The PACT Act’s passage followed years of advocacy by some of the very same veterans and family members directly affected by illnesses from exposure to burn pits and other sources of toxins. One group at the forefront of this advocacy effort has been Burn Pits 360.

Retired U.S. Army Reserve Capt. Le Roy Torres and his wife Rosie Lopez Torres formed Burn Pits 360 after Mr. Le Roy returned from a 2007 deployment to Iraq with difficulty breathing. He was eventually diagnosed with constrictive bronchiolitis and brain injuries resulting from exposure to toxins, although he and his wife faced challenges getting the VA to accept that his illness was service-connected and that the department had an obligation to support him.

“What really forced us into this journey of advocacy was just basically us dealing with our own injustice,” Ms. Torres told The Epoch Times in a recent phone interview.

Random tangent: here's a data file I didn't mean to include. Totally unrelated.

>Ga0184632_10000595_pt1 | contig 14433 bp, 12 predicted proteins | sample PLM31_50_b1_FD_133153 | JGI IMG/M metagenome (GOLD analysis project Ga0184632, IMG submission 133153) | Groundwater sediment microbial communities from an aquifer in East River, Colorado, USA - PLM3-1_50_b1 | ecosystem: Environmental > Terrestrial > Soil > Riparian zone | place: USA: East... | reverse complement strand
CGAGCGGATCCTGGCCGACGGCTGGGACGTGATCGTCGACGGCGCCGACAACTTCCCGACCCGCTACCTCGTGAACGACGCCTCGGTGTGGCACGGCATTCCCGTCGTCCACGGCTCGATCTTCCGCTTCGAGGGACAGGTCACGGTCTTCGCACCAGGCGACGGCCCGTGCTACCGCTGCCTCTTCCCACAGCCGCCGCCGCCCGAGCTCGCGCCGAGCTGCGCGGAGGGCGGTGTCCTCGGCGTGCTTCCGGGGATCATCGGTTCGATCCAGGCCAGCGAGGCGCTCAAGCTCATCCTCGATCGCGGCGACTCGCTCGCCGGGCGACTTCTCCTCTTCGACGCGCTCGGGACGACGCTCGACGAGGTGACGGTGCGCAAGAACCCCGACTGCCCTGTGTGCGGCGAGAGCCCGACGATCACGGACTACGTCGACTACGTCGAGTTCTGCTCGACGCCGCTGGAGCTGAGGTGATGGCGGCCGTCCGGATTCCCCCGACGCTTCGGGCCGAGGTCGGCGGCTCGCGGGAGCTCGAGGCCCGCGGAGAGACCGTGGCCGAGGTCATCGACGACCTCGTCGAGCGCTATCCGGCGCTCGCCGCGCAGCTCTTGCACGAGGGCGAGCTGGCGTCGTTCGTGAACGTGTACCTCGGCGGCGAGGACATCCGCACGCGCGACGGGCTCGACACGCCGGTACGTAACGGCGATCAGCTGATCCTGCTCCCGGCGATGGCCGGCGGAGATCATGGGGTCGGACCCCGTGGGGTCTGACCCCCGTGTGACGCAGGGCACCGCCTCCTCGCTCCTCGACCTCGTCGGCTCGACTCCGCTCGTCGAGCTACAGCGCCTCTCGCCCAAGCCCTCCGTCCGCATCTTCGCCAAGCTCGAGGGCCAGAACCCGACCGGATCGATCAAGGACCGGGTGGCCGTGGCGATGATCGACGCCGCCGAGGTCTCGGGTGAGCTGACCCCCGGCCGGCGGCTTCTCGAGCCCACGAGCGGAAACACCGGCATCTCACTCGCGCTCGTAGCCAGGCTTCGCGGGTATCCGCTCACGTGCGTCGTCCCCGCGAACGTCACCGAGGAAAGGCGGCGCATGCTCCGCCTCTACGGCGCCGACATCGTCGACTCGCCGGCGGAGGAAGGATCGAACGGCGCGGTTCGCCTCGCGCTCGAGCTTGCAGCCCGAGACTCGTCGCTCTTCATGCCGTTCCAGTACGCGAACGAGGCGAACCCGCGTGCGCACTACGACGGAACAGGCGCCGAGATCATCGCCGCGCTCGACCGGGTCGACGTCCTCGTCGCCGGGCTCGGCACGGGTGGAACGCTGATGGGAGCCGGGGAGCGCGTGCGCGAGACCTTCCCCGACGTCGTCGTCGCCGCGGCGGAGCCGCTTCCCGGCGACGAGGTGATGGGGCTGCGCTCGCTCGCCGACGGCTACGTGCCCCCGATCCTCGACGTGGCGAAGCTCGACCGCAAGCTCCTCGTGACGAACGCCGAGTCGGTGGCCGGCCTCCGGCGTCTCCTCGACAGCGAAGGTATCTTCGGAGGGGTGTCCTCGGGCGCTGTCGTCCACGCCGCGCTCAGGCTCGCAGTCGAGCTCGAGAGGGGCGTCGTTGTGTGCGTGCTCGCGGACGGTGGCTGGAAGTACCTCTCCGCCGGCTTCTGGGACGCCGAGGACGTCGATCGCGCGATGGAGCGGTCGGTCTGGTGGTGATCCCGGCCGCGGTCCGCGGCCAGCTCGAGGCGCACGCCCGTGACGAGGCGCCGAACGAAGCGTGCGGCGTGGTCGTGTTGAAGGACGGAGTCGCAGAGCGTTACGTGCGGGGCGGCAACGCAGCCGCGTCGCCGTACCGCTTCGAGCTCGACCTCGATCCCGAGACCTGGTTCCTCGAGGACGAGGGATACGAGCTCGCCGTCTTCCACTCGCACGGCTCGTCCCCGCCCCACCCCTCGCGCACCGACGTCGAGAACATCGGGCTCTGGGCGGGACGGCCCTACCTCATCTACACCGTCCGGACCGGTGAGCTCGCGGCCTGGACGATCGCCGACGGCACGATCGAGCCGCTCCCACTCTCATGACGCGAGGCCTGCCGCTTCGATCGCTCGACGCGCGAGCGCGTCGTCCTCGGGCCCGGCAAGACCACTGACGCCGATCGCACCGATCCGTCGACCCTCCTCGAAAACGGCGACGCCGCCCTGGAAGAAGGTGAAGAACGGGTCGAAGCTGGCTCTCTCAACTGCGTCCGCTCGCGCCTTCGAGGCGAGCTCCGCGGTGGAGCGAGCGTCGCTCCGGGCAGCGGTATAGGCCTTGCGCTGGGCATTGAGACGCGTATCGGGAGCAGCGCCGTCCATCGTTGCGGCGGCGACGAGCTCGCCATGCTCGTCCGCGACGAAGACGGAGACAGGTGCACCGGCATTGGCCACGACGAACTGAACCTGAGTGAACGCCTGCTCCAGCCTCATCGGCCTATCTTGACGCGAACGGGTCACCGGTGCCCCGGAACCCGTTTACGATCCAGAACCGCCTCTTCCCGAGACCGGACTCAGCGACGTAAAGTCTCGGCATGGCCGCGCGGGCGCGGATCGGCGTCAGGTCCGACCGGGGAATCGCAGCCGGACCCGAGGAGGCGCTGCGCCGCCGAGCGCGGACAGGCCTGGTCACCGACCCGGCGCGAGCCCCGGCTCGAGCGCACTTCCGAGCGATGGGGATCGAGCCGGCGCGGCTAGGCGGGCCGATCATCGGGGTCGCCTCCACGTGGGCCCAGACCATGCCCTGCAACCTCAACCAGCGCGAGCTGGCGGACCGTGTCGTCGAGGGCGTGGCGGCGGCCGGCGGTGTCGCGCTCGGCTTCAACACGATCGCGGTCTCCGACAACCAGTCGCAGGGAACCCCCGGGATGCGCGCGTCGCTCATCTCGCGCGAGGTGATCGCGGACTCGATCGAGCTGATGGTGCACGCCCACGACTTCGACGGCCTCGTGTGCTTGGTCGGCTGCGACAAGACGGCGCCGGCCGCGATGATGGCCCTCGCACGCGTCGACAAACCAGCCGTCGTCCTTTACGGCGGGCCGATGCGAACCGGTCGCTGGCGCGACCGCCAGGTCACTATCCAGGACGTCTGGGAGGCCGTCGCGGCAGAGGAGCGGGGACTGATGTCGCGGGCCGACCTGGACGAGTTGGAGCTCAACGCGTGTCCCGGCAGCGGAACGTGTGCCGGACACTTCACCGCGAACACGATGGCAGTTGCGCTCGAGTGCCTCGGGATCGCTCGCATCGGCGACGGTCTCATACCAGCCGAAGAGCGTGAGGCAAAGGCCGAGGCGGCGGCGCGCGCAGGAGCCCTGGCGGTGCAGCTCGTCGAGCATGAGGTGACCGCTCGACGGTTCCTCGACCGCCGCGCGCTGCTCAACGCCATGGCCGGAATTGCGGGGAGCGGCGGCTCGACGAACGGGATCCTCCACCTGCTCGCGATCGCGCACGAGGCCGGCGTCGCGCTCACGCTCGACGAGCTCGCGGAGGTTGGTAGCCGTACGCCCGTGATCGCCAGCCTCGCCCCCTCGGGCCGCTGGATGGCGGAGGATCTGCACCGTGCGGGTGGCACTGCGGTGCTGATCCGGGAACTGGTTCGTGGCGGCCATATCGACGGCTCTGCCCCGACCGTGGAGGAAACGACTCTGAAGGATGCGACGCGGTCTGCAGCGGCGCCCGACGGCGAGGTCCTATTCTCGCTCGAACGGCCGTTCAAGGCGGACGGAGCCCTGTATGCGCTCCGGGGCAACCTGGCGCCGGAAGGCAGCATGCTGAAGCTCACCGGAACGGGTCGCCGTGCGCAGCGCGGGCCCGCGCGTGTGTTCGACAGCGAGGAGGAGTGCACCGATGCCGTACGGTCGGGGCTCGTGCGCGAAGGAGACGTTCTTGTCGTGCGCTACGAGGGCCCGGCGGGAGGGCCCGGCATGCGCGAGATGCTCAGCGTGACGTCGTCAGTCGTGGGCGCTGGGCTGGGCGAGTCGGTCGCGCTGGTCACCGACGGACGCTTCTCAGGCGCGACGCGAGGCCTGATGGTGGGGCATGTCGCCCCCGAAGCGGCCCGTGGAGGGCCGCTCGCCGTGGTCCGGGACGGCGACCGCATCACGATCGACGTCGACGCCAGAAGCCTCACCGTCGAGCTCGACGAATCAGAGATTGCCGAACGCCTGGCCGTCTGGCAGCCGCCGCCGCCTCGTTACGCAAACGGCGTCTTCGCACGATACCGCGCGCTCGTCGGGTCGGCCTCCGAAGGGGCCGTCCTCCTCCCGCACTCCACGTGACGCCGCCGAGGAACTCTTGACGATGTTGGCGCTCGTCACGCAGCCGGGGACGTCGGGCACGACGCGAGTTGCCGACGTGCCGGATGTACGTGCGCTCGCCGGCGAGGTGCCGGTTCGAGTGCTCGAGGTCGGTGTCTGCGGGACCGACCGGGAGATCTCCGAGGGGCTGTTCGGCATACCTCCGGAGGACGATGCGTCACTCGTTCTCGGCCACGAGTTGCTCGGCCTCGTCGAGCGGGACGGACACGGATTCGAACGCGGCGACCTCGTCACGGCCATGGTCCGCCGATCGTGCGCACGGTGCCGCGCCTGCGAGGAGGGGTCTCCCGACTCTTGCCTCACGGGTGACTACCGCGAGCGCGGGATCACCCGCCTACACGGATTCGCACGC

Burn Pits 360 was formed in 2009 as a way to connect with other veterans facing similar struggles and to organize the advocacy effort. The advocacy group worked for another 13 years before the PACT Act passed, partnering with other veterans organizations, meeting with lawmakers, and repeatedly returning to Capitol Hill as Congress took incremental steps to address the illnesses that veterans faced.